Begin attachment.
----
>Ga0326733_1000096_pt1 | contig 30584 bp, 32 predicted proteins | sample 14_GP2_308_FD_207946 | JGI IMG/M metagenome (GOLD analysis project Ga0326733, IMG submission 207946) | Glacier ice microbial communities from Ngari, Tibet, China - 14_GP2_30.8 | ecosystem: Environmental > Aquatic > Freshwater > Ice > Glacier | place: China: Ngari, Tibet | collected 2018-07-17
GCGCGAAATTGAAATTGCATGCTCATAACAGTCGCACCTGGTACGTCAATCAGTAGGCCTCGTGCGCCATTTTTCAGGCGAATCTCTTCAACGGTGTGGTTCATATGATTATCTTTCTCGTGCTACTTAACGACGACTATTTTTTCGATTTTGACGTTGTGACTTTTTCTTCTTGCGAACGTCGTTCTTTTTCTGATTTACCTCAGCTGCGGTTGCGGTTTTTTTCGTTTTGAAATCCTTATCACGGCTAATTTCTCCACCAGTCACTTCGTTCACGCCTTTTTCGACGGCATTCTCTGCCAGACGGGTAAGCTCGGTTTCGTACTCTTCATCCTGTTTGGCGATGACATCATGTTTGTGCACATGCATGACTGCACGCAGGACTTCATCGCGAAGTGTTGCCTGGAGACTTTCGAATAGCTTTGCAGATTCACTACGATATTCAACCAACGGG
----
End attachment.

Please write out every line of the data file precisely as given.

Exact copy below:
>Ga0326733_1000096_pt1 | contig 30584 bp, 32 predicted proteins | sample 14_GP2_308_FD_207946 | JGI IMG/M metagenome (GOLD analysis project Ga0326733, IMG submission 207946) | Glacier ice microbial communities from Ngari, Tibet, China - 14_GP2_30.8 | ecosystem: Environmental > Aquatic > Freshwater > Ice > Glacier | place: China: Ngari, Tibet | collected 2018-07-17
GCGCGAAATTGAAATTGCATGCTCATAACAGTCGCACCTGGTACGTCAATCAGTAGGCCTCGTGCGCCATTTTTCAGGCGAATCTCTTCAACGGTGTGGTTCATATGATTATCTTTCTCGTGCTACTTAACGACGACTATTTTTTCGATTTTGACGTTGTGACTTTTTCTTCTTGCGAACGTCGTTCTTTTTCTGATTTACCTCAGCTGCGGTTGCGGTTTTTTTCGTTTTGAAATCCTTATCACGGCTAATTTCTCCACCAGTCACTTCGTTCACGCCTTTTTCGACGGCATTCTCTGCCAGACGGGTAAGCTCGGTTTCGTACTCTTCATCCTGTTTGGCGATGACATCATGTTTGTGCACATGCATGACTGCACGCAGGACTTCATCGCGAAGTGTTGCCTGGAGACTTTCGAATAGCTTTGCAGATTCACTACGATATTCAACCAACGGG